While watching football games over the holiday weekend, I saw the Dell T.V. commercial starring Burt Reynolds several times. But the commercial itself didn't get me to go check out the website. Actually, after seeing it, I was kind of confused. I knew there was a website, but I didn't understand its purpose. All I got out of the commercial was "see some stars sell stuff...get a soft sell from Brooke Burke." And since the celebs weren't intriguing to me, I wasn't curious enough to check it out. Maybe I wasn't paying close enough attention to the commercial (after all, studies have shown people in my generation tend to avoid ads). It wasn't until my boyfriend (who was researching a new computer online) checked out the YoursIsHere site that I knew what the commercial was trying to get me to do - to have a celebrity ask your family/friends to make a donation to your Dell fund.
Today I visited the http://www.yoursishere.com/ website to check it out and learned the steps to the whole "celebrity seller" process:
- First, you select the Dell product you want to get (notebook, desktop computer, personal electronics (like digital cameras or portable navigation systems)).
- Next you select the celebrity (Chuck Liddell (ultimate fighting champion), Burt Reynolds, Brooke Burke, Vivica Fox, Ice-T, Estelle Harris (a.k.a. George Cosanza’s mother on Seinfield)) you want to make a sales pitch on your behalf.
- Then you set up a virtual piggy bank via PayPal (but only if you’re over 18).
- Finally, you can post a "fundraising widget" tracking your piggy bank's progress to MySpace or Facebook, and send e-mail links with the celebrity sales pitch video to your family and friends.
See below for an example of the Dell Fund Tracker that you can add to Facebook or MySpace:
Here are some of my thoughts about the website/campaign/concept:
- Regarding Dell's overall campaign, I'm unsure how successful it will be due to a few misalignments between the internet tendencies of requesting parties and donors. I would assume this website would appeal most to teens thru mid-late 20-somethings who use social networking sites like MySpace and Facebook. If we eliminate the under 18 age group (you have to be 18+ to have a PayPal account), we could figure most of the parents and relatives of these individuals are at least 40 years of age, and many probably older. Pew Internet and Life Project estimates only 59% of ages 30-49 have internet access, 40% of those 50-64, and 15% of 65+. So I doubt grandma will be contributing to your fund unless someone helps her out.
- The widget concept for tracking donation progress keeps up with the latest trends. After all, widgets are hot...even Newsweek declared 2007 the "Year of the Widget." So, sure some people might find it cool to share the progress they are making in getting your new laptop, camera, etc. However, if your relatives are the ones you are asking to contribute, chances are they aren’t checking MySpace –or- Facebook to see how close you are to your goal. And I'm not sure I'd want to share with my friends how close I was to getting a new computer or a camera...or let everyone on MySpace/Facebook know about my finances. But that's just me.
- Although I think the campaign execution could be improved, the concept itself is innovative. The fundraising concept is interactive, and offers some personalization (i.e. you can select one of six celebs). It does lend itself to being slightly co-creative with the customer (as in the customer is creating their own, unique Dell experience). Although it’d probably be even cooler if you could really personalize it (think Burger King’s “Subservient Chicken” for inspiration). Better yet, Dell could have enabled users to send completely customized messages to their potential donors. For example, users could upload their own video sales-pitch (via YouTube) or upload a photo to go along with a personalized note. After all, I would think mom or grandpa would rather hear the request from you than from someone they don't know (especially a B/C list celebrity). Even your sister/brother/boyfriend/girlfriend would probably rather hear from you.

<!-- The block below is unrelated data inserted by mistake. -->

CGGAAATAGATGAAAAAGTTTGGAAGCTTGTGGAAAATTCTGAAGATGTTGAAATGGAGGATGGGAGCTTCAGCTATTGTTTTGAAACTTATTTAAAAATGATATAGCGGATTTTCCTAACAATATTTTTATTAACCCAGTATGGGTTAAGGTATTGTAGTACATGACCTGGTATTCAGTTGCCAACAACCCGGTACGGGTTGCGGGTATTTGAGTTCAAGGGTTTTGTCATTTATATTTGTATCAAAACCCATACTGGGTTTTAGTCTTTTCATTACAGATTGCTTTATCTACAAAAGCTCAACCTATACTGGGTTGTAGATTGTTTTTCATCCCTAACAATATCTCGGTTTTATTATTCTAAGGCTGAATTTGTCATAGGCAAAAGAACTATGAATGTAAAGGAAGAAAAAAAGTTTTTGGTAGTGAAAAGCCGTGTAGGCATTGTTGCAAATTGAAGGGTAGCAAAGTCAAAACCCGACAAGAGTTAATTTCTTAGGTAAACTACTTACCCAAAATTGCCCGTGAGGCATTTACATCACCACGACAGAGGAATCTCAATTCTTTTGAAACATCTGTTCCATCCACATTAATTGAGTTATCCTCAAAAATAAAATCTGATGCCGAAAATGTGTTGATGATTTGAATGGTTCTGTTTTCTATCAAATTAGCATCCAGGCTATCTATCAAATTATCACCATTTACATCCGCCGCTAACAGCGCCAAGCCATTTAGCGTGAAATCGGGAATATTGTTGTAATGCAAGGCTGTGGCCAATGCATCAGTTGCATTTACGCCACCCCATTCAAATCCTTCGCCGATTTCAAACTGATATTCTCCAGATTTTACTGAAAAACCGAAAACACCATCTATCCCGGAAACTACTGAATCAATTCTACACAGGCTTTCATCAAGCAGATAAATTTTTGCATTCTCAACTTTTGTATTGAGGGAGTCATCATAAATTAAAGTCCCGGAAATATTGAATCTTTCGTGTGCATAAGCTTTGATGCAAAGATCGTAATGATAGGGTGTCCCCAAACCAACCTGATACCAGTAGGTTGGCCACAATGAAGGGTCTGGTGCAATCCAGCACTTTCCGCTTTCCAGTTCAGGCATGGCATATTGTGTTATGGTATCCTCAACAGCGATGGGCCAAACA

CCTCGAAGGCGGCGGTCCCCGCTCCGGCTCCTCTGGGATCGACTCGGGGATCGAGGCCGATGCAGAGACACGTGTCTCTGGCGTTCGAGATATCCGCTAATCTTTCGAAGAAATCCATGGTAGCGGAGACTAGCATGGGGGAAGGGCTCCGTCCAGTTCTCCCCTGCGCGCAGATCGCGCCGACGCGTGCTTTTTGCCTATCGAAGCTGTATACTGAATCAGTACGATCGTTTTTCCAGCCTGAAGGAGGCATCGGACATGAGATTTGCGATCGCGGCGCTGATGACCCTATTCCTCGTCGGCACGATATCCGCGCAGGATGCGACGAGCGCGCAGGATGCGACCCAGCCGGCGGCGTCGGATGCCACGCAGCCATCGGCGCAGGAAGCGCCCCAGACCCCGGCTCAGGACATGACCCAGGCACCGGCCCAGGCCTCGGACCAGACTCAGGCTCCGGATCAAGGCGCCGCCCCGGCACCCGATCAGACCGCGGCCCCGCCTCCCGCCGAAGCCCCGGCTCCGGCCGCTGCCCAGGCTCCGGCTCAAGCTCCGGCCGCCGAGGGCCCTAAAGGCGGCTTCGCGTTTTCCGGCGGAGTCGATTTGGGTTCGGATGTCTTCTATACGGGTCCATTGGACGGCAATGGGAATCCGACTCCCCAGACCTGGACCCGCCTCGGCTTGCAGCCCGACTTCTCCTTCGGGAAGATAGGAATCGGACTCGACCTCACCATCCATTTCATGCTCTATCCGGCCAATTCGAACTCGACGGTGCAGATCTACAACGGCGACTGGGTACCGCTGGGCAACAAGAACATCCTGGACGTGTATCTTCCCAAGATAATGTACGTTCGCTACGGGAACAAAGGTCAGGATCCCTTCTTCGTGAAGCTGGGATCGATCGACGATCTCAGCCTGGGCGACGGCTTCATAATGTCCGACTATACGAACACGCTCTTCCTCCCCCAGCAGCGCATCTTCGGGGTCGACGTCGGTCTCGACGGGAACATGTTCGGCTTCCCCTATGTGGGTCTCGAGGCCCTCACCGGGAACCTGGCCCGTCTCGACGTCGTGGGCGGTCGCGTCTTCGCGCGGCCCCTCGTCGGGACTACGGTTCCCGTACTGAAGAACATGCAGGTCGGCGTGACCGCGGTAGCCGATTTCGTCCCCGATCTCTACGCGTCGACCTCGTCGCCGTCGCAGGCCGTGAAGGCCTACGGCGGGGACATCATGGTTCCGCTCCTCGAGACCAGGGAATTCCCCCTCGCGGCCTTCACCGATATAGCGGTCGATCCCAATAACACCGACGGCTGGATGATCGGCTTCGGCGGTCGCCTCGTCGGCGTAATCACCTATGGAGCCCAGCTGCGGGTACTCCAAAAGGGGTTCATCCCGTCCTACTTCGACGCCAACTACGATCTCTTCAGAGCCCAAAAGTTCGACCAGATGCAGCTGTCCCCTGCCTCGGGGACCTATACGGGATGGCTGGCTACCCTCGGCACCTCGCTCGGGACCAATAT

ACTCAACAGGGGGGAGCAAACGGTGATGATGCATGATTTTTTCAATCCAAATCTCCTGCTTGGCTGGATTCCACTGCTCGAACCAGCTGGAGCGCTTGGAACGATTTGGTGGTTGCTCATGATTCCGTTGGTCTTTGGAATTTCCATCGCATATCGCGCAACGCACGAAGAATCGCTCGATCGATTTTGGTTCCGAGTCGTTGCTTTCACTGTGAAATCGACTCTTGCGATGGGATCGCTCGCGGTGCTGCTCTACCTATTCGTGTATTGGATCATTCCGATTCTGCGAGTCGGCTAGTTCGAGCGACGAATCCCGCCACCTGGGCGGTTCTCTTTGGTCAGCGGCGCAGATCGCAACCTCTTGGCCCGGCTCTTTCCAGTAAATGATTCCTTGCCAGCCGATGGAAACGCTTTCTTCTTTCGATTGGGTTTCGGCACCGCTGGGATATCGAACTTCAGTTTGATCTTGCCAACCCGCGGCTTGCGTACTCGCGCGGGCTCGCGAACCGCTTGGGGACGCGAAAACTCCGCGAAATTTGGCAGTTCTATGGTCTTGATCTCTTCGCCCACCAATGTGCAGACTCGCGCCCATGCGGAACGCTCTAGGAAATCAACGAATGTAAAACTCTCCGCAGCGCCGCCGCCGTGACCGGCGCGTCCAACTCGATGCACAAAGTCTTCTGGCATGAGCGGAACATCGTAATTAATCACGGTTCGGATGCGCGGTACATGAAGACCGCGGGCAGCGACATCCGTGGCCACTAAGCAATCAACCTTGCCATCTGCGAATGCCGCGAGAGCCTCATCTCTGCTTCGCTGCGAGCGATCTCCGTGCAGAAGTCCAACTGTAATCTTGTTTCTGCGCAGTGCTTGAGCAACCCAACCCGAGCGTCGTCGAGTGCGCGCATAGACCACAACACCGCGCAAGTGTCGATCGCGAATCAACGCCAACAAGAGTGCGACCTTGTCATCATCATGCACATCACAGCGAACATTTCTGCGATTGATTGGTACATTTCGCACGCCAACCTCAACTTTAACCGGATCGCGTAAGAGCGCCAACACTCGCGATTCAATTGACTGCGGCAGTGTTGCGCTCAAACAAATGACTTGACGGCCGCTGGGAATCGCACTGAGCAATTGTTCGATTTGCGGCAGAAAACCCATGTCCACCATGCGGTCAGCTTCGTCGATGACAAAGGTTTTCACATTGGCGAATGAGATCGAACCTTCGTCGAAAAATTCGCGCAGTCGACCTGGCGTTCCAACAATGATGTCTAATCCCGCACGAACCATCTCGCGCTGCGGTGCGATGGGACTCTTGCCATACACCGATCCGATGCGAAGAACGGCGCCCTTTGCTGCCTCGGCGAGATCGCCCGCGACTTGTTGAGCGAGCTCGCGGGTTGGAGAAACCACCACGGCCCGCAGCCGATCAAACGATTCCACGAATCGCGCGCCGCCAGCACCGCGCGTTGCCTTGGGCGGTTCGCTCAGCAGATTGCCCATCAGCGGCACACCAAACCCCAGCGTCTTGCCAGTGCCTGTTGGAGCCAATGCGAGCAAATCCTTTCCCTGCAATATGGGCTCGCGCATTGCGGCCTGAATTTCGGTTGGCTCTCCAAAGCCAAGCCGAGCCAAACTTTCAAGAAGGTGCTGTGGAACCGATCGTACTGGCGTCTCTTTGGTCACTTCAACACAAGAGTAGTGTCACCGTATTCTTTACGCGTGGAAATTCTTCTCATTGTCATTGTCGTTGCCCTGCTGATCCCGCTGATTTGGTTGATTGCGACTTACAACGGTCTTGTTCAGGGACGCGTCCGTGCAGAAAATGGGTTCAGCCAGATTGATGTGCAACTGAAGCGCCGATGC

- The part of the site I think is brilliant is the ability to set up a virtual "piggy bank" via PayPal. Dell is on to something with this and I think other retailers (and PayPal) should start thinking about making this a standard customer offering. Why? It might help reduce consumer waste due to unused/lost/unwanted gift cards and encourage consumers to buy bigger ticket items. TowerGroup estimated $8 Billion was lost last year due to expired/lost/forgotten-about gift cards and Consumer Reports said 27% of card recipients have not used at least one card they have received. The virtual piggy bank not only allows people to get something they really want for Christmas (or potentially some other occassion), but it puts all of the cash into one place with the recipient to use towards their desired purpose. I could see tons of uses for this PayPal feature. For example, it could simplify high school graduations - the graduate wouldn't have checks to deposit and could transfer the money directly from PayPal into their bank account. And think of how it could change weddings - instead of having a wedding registry, a bride and groom could post some photos of things they're planning to buy (or a list) and have a place for people to make a monetary gift ilo sending gift cards or bulky boxed items. Of course, you might have some issues with grandma trying to use it, but with technology there are always learning curves.
So, based on all of this, my feedback to Dell is: tweak the execution to allow for more personalization; offer the feature year-round (because once the trend catches on I think it'll become a norm); lose the cheesy, B/C list celebrities unless you want consumers to think of Dell as B/C list too.